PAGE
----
After the festive season (such as it was this year) things tend to get a bit flat. It could be argued, therefore that this is not a time to be getting saucy. In the old Tom Cooks! column I did feature a game pie two or three years ago. This is a different version which I made at the tail end of the year. It will seem a little odd, but it came about because I started musing on the confusing terminology surrounding three classic French sauces, béchamel, velouté and espagnole. Béchamel is the basic white sauce which we all use on a regular basis, a roux to which milk is added.
Some historical trivia. As ever, feel free to skip the next three paragraphs and dive straight into the recipe. The Italians have made a half hearted claim to ownership of béchamel, suggesting that it began as balsamella from Emilio Romagna. The French will tell you that it derived from Louis, Marquis de Béchamel, a member of the court of Louis XIV, the Sun King. I suspect he wasn't one for spending time in his experimental kitchen, so it was probably something his chef presented to his master as his own creation. In which case the chef was a b****y liar. Celebrated Italian cookery writer Ada Boni, concedes that the sauce is French, mentions our Marquis chum, but says it almost certainly predates him. Just a tad. I present Exhibit A, sauce Mornay.
The legend behind this is that Philippe, Duc de Mornay, a prominent French Protestant nobleman, having narrowly escaped the St Bartholomew's Day Massacre, became right hand man to Henri de Navarre. To claim the French throne, our Protestant Henry converted to Catholicism. Paris is worth a mass, he allegedly said. Philippe's chef created sauce Mornay. It apparently contained two cheeses, Gruyère and Parmesan, symbolic of two strong religions living side by side. The basis of this cheese sauce is, of course, that which we would know today as a béchamel. As the massacre took place over 70 years before Louis XIV was even born, you begin to see the historical anomaly.
Moving swiftly on, a velouté also begins with a roux, but as the liquid is a light stock, it also ends up as a white sauce. (Confusingly a velouté can have milk or cream added, and the two are often mixed up.) Where things start to get sticky (quite literally) is when you start talking about sauce espagnole. This is a brown sauce, starting with a roux to which you have added brown stock, but that's like saying that Leonardo da Vinci could draw a bit. No one outwith a professional kitchen makes it properly these days and that's because making the stock is unbelievably fiddly and time consuming. If you really want to learn more watch this video. (I warn you, even the You Tube clip is 15 minutes long.) So no proper espagnole was used in my game pie, but when I refer to brown sauce, I'm not referring to HP. End of history lesson.
This is a wonderfully rich recipe. We are still in the game season. I get my game mix from Bowers of Stockbridge, but you can buy it online from many sources. The question with any pie filling is how to get it nice and thick. You can dust your meat in flour seasoned with salt and pepper, or you can reduce your gravy. Or, and this is where I got the idea, you can add some "brown sauce". Or you can do any combination. The black pudding also adds body. We're talking here not about a traditional hot water pastry pork or game pie, but something similar to that Scottish new year staple, steak pie. To those of you who say that meat with a pastry crust isn't a pie, I say, you don't know what you're missing. Remember that your filling will have to be cool before you add the pastry, so start well in advance.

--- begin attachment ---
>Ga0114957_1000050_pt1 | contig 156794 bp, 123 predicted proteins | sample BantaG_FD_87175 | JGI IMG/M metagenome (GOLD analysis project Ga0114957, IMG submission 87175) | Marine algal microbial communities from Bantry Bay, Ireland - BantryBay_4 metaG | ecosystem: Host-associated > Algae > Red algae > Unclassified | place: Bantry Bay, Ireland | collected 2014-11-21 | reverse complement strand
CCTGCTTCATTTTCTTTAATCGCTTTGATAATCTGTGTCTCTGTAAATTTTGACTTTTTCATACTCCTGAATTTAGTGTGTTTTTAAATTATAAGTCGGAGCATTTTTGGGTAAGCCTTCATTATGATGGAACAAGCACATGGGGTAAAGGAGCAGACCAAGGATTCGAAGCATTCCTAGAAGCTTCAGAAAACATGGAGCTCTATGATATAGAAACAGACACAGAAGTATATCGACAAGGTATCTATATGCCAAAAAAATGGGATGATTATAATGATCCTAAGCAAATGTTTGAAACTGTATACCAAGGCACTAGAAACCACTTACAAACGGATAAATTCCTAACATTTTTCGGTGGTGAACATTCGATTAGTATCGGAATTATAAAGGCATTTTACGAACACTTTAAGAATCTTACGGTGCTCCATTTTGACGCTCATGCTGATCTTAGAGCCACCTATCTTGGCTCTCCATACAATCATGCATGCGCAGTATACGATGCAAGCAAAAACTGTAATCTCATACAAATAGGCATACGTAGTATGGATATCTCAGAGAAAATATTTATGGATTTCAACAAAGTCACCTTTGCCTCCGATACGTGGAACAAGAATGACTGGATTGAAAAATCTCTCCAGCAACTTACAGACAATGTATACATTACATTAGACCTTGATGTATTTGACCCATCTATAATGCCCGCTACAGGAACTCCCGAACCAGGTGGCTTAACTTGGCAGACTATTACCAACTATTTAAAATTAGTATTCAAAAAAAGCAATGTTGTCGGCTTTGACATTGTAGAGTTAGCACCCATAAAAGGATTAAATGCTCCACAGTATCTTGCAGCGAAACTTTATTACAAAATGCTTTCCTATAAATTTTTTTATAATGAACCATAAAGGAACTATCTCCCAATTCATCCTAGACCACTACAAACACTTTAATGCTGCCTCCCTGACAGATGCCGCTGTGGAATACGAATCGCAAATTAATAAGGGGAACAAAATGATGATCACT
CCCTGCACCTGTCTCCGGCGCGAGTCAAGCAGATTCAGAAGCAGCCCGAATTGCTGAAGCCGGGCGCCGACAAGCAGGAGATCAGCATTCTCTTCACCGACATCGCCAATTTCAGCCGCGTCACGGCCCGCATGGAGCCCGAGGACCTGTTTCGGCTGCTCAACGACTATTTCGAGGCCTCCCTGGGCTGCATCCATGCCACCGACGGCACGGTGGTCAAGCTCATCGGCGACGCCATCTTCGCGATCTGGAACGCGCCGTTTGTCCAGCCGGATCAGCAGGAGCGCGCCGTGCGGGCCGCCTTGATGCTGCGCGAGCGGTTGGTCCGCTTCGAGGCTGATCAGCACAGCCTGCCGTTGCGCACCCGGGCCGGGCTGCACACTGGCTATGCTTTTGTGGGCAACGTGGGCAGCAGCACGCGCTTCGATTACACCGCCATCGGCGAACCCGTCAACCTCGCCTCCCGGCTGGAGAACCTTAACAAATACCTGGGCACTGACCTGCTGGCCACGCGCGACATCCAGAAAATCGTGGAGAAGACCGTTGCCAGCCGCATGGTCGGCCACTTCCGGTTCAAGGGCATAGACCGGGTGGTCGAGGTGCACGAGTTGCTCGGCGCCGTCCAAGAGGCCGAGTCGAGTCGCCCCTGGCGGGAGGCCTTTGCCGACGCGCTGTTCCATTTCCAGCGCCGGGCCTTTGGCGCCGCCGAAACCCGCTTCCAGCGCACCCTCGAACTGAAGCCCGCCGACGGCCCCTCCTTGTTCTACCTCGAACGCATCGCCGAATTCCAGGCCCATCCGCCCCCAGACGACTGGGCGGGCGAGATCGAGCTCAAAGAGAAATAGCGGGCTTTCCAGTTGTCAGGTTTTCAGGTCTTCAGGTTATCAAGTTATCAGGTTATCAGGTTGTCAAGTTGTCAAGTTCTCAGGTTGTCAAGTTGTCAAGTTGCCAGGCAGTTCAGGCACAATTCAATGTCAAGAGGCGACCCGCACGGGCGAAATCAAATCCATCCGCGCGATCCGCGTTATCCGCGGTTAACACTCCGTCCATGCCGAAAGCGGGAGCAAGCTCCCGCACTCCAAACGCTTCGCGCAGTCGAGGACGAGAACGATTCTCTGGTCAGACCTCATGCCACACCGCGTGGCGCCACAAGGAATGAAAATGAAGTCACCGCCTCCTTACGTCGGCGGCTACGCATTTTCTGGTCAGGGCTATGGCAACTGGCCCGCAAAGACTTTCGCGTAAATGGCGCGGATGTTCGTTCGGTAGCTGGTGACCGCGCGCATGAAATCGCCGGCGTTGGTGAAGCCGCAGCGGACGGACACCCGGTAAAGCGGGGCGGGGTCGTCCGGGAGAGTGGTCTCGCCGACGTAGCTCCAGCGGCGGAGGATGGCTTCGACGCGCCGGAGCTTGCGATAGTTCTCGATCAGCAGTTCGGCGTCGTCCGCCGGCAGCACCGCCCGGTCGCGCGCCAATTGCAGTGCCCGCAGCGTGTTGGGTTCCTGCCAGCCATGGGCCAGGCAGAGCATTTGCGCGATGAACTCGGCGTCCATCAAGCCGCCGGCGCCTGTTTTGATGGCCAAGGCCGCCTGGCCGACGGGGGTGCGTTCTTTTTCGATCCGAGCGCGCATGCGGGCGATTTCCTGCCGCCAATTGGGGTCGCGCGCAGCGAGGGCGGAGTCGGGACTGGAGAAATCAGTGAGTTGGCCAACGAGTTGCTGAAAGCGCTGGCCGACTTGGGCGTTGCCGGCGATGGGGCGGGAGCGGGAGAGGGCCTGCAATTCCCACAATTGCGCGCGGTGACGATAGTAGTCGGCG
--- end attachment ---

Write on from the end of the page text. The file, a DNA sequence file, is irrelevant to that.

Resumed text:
Ingredients (serves 2 - 3)
For the pie filling
1 pack game mix (500g); ½ onion, very finely chopped; about 500 ml beef stock (some is for the sauce); about 300 ml port; quantity of brown sauce (see below); 2 tbsp cranberry sauce or redcurrant jelly; 2 - 3 slices of black pudding cut into cubes; 1 sheet puff pastry (ready made is fine); vegetable oil; 1 beaten egg; salt and pepper.
For the brown sauce
About 30 g each of butter and flour; about 200 ml beef stock; salt and pepper.
Season the game mix with s & p. Brown well and set aside, In the same pan brown the onion. Return the meat to the pan, add enough port and stock to cover it and simmer. (Make sure the port is of drinkable quality, so you can have a gargle if you don't need it all for the sauce.) When the meat is nearly cooked, if the sauce is still quite liquid, take out the meat with a slotted spoon, and reduce the sauce to a thickish consistency. Return the meat. Add the black pudding and the cranberry sauce/redcurrant jelly, and simmer until the meat is done. Check the seasoning and set aside to cool.
While the meat is simmering, make the sauce. Make your roux in the usual way, but cook it out for longer than usual, over a slightly higher heat so that it browns. Stir constantly to avoid burning. Then add the stock a little at a time, as for a standard white sauce. Season to taste. You want the final sauce the be quite thick. Add a quantity of the brown sauce to the pie filling and leave to cool.
Preheat the oven to 200˚C/Mark 6. When the mixture is cool, transfer to a pie dish. Roll the pastry to about the thickness of a £1 coin and spread on top of the dish. It can be useful to put little blobs or strips of pastry on the side of the pie dish to help the main pastry cover to stick. Brush with beaten egg. Make a hole or a slit or two to let the steam out. Bake for about 30 minutes until the pastry is golden and the filling is steaming hot. An accompaniment of mash and peas does it for me, but suit yourself. (This is not a light dish. Not recommended if you're trying to lose weight in January.)